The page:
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Fumarate Hydratase–deficient Uterine Leiomyomas Occur in Both the Syndromic and Sporadic Settings

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Hereditary leiomyomatosis and renal cell carcinoma (HLRCC) syndrome secondary to germline fumarate hydratase (FH) mutation presents with cutaneous and uterine leiomyomas, and a distinctive aggressive renal carcinoma. Identification of HLRCC patients presenting first with uterine leiomyomas may allow early intervention for renal carcinoma. We reviewed the morphology and immunohistochemical (IHC) findings in patients with uterine leiomyomas and confirmed or presumed HLRCC. IHC was also performed on a tissue microarray of unselected uterine leiomyomas and leiomyosarcomas. FH-deficient leiomyomas underwent Sanger and massively parallel sequencing on formalin-fixed paraffin-embedded tissue. All 5 patients with HLRCC had at least 1 FH-deficient leiomyoma: defined as completely negative FH staining with positive internal controls. One percent (12/1152) of unselected uterine leiomyomas but 0 of 88 leiomyosarcomas were FH deficient. FH-deficient leiomyoma patients were younger (42.7 vs. 48.8 y, P=0.024) and commonly demonstrated a distinctive hemangiopericytomatous vasculature. Other features reported to be associated with FH-deficient leiomyomas (hypercellularity, nuclear atypia, inclusion-like nucleoli, stromal edema) were inconstantly present. Somatic FH mutations were identified in 6 of 10 informative unselected FH-deficient leiomyomas. None of these mutations were found in the germline. We conclude that, while the great majority of patients with HLRCC will have FH-deficient leiomyomas, 1% of all uterine leiomyomas are FH deficient usually due to somatic inactivation. Although IHC screening for FH may have a role in confirming patients at high risk for hereditary disease before genetic testing, prospective identification of FH-deficient leiomyomas is of limited clinical benefit in screening unselected patients because of the relatively high incidence of somatic mutations.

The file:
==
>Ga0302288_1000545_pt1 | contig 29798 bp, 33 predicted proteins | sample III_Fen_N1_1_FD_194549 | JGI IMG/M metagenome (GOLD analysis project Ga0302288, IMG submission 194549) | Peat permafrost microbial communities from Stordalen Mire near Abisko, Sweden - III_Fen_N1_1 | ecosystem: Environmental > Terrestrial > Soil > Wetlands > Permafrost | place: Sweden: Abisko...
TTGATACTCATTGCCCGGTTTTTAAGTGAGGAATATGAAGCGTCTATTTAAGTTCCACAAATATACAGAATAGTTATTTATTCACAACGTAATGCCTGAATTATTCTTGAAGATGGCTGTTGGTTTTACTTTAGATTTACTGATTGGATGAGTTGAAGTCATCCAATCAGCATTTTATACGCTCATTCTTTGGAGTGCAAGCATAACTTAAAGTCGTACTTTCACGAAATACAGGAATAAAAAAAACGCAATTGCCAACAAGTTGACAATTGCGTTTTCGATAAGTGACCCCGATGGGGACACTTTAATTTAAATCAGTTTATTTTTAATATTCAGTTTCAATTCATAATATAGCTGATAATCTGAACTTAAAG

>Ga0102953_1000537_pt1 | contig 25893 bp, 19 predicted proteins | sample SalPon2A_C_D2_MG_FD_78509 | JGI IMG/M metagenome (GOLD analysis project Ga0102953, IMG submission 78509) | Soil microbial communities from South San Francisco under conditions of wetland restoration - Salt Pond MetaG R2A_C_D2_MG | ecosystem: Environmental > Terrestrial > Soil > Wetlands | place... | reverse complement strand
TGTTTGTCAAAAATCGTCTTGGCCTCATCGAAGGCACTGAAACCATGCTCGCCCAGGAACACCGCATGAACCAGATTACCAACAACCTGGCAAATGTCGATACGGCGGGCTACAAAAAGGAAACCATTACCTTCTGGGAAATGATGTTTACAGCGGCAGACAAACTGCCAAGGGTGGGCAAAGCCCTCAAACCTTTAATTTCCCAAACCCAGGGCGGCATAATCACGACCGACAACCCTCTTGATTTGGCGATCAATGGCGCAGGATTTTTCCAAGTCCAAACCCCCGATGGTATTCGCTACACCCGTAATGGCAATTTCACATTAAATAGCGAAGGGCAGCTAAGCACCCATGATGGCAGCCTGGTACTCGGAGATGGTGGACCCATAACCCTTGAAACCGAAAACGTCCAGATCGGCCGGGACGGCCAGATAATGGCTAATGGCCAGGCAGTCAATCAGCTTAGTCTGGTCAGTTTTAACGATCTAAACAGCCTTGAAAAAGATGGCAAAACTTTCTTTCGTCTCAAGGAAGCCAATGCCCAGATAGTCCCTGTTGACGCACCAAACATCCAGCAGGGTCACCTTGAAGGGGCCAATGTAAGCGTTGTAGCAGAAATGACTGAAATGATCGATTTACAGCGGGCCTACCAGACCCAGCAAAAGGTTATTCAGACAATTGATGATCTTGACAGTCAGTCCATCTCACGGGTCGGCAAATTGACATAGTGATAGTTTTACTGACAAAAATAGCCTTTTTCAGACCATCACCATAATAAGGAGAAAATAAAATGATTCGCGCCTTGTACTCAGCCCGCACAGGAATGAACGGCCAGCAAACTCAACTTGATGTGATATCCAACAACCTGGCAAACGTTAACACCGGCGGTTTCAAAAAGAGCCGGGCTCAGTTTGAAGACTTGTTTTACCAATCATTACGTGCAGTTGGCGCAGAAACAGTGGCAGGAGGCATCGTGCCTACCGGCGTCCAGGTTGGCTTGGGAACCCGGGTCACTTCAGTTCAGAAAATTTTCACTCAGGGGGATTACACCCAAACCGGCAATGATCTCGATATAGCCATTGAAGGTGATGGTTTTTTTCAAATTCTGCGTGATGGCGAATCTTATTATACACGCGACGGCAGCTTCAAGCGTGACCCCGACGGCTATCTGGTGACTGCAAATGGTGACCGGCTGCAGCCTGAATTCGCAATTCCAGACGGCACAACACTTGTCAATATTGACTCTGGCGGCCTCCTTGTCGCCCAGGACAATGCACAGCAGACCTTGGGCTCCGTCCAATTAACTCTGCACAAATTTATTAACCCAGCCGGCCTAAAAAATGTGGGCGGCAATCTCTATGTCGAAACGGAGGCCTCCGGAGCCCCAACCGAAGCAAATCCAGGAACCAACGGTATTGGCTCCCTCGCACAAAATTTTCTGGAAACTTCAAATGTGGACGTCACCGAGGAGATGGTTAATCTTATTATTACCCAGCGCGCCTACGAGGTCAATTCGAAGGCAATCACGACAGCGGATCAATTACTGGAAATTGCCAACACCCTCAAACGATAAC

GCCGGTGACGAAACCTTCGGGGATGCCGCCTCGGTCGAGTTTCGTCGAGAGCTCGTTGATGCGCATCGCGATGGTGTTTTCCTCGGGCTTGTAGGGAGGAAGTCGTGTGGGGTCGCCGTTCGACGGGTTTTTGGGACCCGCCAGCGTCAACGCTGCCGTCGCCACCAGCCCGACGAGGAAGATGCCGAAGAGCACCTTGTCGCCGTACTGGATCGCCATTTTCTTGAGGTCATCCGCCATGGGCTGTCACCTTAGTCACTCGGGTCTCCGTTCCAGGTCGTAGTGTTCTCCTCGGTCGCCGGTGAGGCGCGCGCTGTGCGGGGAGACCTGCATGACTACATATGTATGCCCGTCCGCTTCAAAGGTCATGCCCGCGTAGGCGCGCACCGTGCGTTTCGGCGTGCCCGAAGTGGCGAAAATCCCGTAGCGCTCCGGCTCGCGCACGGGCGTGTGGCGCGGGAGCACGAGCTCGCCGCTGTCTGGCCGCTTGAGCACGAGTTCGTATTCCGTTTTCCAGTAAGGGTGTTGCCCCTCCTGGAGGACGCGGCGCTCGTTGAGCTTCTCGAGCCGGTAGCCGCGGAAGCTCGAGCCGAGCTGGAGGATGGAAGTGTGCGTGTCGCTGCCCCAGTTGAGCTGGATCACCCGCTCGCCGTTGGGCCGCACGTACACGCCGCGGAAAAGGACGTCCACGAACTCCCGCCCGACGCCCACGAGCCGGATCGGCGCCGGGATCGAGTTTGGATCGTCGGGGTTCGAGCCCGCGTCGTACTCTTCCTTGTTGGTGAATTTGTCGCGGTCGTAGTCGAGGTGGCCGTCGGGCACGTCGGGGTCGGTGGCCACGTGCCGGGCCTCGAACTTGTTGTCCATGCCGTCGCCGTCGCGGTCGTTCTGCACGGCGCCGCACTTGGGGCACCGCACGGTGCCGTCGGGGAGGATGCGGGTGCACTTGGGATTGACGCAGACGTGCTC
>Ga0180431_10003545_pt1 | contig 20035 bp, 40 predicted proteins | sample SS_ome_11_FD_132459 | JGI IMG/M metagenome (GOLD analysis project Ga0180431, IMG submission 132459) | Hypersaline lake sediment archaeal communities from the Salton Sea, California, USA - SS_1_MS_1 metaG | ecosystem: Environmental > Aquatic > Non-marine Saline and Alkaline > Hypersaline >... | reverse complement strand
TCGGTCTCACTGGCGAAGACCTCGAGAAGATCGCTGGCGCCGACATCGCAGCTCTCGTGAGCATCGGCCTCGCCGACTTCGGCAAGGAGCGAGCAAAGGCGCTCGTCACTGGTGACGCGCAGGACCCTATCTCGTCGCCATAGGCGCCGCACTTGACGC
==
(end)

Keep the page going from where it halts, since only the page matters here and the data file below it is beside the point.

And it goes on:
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Keywords: HLRCC; fumarate hydratase; fumarate hydratase–deficient leiomyoma; leiomyoma

Document Type: Research Article

Affiliations: 1: University of Sydney, Cancer Diagnosis and Pathology Research Group, Kolling Institute of Medical Research 2: Douglass Hanly Moir Pathology 3: Cancer Diagnosis and Pathology Research Group, Kolling Institute of Medical Research, Department of Anatomical Pathology 4: University of Sydney, Cancer Diagnosis and Pathology Research Group, Kolling Institute of Medical Research, Histopath Pathology, North Ryde 5: Cancer Diagnosis and Pathology Research Group, Kolling Institute of Medical Research 6: Familial Cancer Clinic, Royal North Shore Hospital, St Leonards 7: Department of Medical Oncology, Hereditary Cancer Clinic, Prince of Wales Hospital, Randwick 8: University of Sydney, Department of Medical Oncology, Concord Hospital, Concord West 9: University of Sydney, Department of Tissue Pathology and Diagnostic Oncology, Royal Prince Alfred Hospital, Camperdown, NSW 10: Department of Anatomical Pathology, Mater Hospital, South Brisbane, Qld, Australia 11: Šikl’s Department of Pathology, University Hospital, Faculty of Medicine in Pilsen, Charles University in Prague, Prague, Czech Republic 12: Department of Pathology and Laboratory Medicine, Calgary Laboratory Services, University of Calgary, Calgary, AB, Canada 13: University of Sydney, Cancer Genetics, Hormones and Cancer Group, Kolling Institute of Medical Research, Royal North Shore Hospital, Sydney 14: University of Sydney, Cancer Diagnosis and Pathology Research Group, Kolling Institute of Medical Research, Department of Anatomical Pathology

Publication date: May 1, 2016

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